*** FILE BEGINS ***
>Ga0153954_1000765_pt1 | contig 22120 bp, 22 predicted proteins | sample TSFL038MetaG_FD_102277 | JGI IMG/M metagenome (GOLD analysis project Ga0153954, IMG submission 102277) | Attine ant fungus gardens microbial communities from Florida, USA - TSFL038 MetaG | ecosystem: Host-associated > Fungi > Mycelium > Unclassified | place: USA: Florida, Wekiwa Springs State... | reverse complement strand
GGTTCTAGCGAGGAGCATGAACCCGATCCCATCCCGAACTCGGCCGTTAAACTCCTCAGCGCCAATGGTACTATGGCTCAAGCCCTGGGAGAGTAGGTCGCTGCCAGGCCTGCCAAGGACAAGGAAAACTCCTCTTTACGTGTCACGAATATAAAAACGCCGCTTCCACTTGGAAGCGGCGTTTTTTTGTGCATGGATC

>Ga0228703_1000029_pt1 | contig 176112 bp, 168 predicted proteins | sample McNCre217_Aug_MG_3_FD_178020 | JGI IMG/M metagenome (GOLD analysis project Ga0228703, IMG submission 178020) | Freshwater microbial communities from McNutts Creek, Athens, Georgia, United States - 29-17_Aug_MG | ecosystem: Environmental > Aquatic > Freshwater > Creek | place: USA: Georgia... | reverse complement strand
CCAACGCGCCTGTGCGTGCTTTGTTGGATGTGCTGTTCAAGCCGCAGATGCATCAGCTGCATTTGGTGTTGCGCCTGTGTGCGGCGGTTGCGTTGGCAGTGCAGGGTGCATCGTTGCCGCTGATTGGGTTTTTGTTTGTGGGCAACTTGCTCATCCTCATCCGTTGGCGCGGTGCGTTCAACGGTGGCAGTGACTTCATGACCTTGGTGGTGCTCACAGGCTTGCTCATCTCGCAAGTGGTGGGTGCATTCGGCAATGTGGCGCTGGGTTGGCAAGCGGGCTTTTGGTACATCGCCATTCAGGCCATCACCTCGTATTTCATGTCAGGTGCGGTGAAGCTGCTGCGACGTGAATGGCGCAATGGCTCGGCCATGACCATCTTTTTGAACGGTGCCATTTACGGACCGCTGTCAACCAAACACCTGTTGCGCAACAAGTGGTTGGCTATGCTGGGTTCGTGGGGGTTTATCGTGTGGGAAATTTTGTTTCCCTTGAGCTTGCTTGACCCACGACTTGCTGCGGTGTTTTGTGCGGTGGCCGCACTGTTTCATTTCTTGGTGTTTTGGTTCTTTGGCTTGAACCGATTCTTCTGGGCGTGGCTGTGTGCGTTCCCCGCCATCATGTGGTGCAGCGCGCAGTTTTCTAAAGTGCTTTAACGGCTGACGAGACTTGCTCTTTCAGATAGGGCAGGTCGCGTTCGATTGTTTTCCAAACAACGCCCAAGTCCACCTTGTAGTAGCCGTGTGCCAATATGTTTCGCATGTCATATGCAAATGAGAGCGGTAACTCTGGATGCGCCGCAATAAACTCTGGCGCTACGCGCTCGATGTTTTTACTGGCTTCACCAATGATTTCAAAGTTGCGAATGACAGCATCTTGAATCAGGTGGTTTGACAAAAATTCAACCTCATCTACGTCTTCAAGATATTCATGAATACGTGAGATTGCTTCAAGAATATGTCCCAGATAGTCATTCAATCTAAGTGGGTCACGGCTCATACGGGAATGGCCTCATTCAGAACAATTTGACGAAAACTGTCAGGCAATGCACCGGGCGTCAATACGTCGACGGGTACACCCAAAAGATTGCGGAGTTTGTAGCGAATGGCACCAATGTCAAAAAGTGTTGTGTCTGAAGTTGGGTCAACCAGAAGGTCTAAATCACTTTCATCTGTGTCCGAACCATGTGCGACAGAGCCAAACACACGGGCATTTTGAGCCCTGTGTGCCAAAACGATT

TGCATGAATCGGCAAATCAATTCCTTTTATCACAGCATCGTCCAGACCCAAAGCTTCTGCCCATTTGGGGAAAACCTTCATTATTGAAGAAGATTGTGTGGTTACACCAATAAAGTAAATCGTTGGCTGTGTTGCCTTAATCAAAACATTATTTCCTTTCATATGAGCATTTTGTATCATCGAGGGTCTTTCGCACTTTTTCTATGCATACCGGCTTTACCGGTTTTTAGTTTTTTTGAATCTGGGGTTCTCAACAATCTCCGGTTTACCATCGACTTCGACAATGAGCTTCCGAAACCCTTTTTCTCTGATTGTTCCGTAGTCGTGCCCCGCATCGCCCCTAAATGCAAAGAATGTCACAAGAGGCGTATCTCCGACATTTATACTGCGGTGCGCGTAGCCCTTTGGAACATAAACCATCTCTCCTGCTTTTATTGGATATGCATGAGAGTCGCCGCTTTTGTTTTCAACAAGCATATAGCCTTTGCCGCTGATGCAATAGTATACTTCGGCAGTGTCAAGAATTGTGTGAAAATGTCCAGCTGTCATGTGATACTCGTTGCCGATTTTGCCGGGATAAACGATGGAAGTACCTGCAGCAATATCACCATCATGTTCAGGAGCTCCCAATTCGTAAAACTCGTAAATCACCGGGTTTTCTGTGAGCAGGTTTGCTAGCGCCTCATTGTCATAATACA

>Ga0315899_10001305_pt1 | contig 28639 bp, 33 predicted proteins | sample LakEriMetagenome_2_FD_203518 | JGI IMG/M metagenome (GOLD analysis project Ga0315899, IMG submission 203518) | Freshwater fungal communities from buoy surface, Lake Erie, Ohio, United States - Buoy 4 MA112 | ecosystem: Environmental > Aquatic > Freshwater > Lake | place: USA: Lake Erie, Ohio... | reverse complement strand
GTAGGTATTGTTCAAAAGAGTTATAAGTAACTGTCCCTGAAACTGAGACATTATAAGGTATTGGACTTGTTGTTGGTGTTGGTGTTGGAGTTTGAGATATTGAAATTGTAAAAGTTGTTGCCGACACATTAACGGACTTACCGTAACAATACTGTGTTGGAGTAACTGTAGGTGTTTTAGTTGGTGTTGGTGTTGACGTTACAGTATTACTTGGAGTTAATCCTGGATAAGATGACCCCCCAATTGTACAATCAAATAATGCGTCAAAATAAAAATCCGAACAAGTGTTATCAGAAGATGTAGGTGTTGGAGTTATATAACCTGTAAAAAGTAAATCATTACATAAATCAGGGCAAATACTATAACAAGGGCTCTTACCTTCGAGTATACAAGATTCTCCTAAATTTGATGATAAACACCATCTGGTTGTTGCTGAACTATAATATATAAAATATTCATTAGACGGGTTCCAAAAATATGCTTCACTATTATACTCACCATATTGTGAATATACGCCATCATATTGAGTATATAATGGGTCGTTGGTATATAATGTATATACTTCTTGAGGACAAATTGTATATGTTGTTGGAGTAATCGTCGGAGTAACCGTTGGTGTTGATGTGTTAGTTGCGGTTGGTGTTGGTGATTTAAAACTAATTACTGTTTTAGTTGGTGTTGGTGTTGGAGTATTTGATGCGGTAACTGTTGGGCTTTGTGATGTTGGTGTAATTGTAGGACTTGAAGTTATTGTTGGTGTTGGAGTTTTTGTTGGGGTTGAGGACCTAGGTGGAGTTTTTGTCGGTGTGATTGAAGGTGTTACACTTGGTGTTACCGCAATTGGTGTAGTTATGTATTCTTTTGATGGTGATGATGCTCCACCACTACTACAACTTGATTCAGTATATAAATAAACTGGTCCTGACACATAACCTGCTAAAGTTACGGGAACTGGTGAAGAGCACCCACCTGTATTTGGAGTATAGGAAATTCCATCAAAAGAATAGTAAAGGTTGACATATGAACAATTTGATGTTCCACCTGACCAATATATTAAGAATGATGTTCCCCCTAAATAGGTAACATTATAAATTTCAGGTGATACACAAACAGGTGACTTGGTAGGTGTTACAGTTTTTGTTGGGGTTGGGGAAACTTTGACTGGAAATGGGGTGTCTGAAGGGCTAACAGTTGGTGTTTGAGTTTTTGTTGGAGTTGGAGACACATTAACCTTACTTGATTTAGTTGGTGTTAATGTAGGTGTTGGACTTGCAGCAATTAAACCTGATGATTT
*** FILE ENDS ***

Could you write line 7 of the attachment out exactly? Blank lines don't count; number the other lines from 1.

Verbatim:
GTAGGTATTGTTCAAAAGAGTTATAAGTAACTGTCCCTGAAACTGAGACATTATAAGGTATTGGACTTGTTGTTGGTGTTGGTGTTGGAGTTTGAGATATTGAAATTGTAAAAGTTGTTGCCGACACATTAACGGACTTACCGTAACAATACTGTGTTGGAGTAACTGTAGGTGTTTTAGTTGGTGTTGGTGTTGACGTTACAGTATTACTTGGAGTTAATCCTGGATAAGATGACCCCCCAATTGTACAATCAAATAATGCGTCAAAATAAAAATCCGAACAAGTGTTATCAGAAGATGTAGGTGTTGGAGTTATATAACCTGTAAAAAGTAAATCATTACATAAATCAGGGCAAATACTATAACAAGGGCTCTTACCTTCGAGTATACAAGATTCTCCTAAATTTGATGATAAACACCATCTGGTTGTTGCTGAACTATAATATATAAAATATTCATTAGACGGGTTCCAAAAATATGCTTCACTATTATACTCACCATATTGTGAATATACGCCATCATATTGAGTATATAATGGGTCGTTGGTATATAATGTATATACTTCTTGAGGACAAATTGTATATGTTGTTGGAGTAATCGTCGGAGTAACCGTTGGTGTTGATGTGTTAGTTGCGGTTGGTGTTGGTGATTTAAAACTAATTACTGTTTTAGTTGGTGTTGGTGTTGGAGTATTTGATGCGGTAACTGTTGGGCTTTGTGATGTTGGTGTAATTGTAGGACTTGAAGTTATTGTTGGTGTTGGAGTTTTTGTTGGGGTTGAGGACCTAGGTGGAGTTTTTGTCGGTGTGATTGAAGGTGTTACACTTGGTGTTACCGCAATTGGTGTAGTTATGTATTCTTTTGATGGTGATGATGCTCCACCACTACTACAACTTGATTCAGTATATAAATAAACTGGTCCTGACACATAACCTGCTAAAGTTACGGGAACTGGTGAAGAGCACCCACCTGTATTTGGAGTATAGGAAATTCCATCAAAAGAATAGTAAAGGTTGACATATGAACAATTTGATGTTCCACCTGACCAATATATTAAGAATGATGTTCCCCCTAAATAGGTAACATTATAAATTTCAGGTGATACACAAACAGGTGACTTGGTAGGTGTTACAGTTTTTGTTGGGGTTGGGGAAACTTTGACTGGAAATGGGGTGTCTGAAGGGCTAACAGTTGGTGTTTGAGTTTTTGTTGGAGTTGGAGACACATTAACCTTACTTGATTTAGTTGGTGTTAATGTAGGTGTTGGACTTGCAGCAATTAAACCTGATGATTT